I couldn’t have said it better myself. In this case, the speaker is Jo Groebel, head of the German Digital Institute in Berlin, in Deutsche Welle :
The German government says the Taliban carefully monitors German debates on Afghanistan and instantly reacts to any statements. Shouldn’t then some of the criticism aimed at the media be directed towards politicians who jump at every opportunity to express their views about the security situation in the country or troops?
Politics is, much like the media, all about making things public. Thus there is a very strong alliance between politics and politicians on one hand and media on the other because, of course, politicians need the media to express themselves. Unlike what the German government says, it must be said that in comparison to politicians, the media has been reporting on the Taliban’s activities in Afghanistan in a pretty modest manner.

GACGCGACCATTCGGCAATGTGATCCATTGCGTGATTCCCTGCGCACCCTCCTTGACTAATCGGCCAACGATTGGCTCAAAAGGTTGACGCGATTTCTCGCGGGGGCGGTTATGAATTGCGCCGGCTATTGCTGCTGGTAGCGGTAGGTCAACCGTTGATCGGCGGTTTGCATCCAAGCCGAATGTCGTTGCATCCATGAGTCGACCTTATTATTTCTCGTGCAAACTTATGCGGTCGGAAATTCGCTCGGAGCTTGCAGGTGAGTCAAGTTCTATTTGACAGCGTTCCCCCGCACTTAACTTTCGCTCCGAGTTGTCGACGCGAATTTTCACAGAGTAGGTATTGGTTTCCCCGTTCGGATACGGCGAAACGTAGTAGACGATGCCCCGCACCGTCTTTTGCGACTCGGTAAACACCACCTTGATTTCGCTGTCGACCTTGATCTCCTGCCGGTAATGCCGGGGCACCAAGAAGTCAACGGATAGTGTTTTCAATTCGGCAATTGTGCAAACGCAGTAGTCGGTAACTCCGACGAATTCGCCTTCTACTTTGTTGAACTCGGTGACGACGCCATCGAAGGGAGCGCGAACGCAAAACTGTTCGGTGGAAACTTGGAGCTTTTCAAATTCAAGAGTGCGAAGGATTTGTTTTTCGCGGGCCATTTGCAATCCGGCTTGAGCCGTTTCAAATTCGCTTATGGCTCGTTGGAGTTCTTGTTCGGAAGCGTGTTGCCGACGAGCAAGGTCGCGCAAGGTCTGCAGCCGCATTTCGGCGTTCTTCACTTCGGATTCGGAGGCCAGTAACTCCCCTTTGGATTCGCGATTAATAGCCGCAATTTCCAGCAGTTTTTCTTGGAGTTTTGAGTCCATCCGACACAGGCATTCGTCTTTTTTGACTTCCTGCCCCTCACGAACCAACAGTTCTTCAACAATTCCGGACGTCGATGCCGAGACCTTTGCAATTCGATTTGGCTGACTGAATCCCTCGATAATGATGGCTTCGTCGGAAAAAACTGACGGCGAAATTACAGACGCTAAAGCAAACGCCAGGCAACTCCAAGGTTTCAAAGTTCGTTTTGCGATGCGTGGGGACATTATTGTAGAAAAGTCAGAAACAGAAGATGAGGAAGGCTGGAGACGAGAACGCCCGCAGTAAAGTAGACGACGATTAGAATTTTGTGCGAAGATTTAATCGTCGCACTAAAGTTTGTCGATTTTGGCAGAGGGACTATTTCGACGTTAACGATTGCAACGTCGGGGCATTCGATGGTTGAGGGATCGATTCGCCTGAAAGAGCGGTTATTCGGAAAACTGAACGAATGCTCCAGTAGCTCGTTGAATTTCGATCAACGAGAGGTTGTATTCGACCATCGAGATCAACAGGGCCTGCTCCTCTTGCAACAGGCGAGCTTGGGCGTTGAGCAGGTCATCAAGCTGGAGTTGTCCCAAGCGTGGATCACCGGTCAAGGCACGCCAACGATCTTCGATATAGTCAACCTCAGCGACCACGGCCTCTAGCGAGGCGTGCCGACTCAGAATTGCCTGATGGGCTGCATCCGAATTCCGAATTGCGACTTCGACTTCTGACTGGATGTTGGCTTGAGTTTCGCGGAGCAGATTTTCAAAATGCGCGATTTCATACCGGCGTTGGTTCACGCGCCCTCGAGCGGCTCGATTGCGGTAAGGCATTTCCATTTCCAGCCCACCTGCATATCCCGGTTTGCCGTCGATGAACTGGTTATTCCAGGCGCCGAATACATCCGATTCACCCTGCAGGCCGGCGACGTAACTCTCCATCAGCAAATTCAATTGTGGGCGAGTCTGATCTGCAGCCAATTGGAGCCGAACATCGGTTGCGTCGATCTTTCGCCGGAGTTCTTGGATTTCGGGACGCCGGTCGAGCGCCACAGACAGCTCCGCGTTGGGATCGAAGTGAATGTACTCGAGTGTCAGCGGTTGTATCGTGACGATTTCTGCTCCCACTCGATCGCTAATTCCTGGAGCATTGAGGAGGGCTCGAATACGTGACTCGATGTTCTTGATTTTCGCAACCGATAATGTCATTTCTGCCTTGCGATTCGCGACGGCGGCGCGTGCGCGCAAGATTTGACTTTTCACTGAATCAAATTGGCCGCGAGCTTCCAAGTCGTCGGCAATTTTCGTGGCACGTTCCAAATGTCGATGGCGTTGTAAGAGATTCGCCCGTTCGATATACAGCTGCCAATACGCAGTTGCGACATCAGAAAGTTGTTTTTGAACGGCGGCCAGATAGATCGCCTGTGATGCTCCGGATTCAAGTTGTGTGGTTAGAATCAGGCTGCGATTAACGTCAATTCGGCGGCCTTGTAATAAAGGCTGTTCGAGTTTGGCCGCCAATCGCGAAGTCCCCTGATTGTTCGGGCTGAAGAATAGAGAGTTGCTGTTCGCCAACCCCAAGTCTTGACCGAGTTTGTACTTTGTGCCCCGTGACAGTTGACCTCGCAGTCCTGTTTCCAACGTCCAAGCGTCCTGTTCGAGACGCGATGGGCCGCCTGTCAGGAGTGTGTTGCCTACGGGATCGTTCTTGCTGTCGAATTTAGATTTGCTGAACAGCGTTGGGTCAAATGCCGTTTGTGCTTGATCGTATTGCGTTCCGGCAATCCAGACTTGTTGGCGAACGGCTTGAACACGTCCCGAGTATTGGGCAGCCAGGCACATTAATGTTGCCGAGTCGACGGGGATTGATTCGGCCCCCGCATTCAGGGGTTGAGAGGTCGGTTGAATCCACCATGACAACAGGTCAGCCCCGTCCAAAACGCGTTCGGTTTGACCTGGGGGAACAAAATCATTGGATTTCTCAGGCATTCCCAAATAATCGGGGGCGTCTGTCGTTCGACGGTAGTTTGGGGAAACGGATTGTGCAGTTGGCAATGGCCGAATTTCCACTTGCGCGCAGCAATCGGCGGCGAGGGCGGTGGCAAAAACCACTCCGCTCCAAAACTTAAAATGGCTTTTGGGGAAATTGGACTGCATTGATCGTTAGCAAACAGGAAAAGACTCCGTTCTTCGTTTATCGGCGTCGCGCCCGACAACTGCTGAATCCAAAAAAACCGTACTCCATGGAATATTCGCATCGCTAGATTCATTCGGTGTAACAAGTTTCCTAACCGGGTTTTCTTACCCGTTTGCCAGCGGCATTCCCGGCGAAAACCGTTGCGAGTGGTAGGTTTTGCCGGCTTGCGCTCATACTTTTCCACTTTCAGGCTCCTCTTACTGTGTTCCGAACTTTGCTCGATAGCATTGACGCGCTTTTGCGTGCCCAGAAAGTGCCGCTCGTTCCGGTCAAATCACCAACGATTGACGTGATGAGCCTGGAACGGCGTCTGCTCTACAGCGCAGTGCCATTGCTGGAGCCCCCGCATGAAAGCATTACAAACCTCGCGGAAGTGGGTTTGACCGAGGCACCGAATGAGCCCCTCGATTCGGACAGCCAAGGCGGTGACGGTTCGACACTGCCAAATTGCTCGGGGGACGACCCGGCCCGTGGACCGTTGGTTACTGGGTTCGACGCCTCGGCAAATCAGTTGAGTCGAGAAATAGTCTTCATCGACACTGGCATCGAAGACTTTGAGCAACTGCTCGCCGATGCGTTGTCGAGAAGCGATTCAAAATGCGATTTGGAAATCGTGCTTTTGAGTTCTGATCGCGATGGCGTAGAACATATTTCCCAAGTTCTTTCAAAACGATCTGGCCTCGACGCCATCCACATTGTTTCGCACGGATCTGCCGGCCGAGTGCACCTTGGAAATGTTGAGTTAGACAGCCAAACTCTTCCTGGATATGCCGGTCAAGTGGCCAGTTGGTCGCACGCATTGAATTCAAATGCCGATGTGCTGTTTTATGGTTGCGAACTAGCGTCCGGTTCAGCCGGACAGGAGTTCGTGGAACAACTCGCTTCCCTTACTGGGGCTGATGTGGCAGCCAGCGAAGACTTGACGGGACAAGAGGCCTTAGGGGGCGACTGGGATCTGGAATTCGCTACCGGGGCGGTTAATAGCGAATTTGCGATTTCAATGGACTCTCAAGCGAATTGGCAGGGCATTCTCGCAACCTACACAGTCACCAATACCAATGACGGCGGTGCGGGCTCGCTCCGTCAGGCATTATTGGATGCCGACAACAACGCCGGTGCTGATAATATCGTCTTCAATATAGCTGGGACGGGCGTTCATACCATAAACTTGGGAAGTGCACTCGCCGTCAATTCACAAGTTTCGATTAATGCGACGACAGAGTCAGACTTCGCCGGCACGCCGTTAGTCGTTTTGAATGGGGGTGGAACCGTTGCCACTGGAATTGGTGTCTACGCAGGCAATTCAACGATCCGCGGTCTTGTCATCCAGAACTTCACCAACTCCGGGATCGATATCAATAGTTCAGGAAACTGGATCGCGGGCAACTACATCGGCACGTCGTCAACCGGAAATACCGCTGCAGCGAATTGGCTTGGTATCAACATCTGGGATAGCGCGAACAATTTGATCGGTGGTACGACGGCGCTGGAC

But once again, I have to stress that if the terrorists manage to silence us and stifle expression, then they have already scored a major victory.
The principle is sound in a general way — i.e., in the face of threats and intimidation from CAIR or other groups. But it is not sound insofar as revealing information would compromise the safety of our troops — as in the New York Times incidents a few months ago.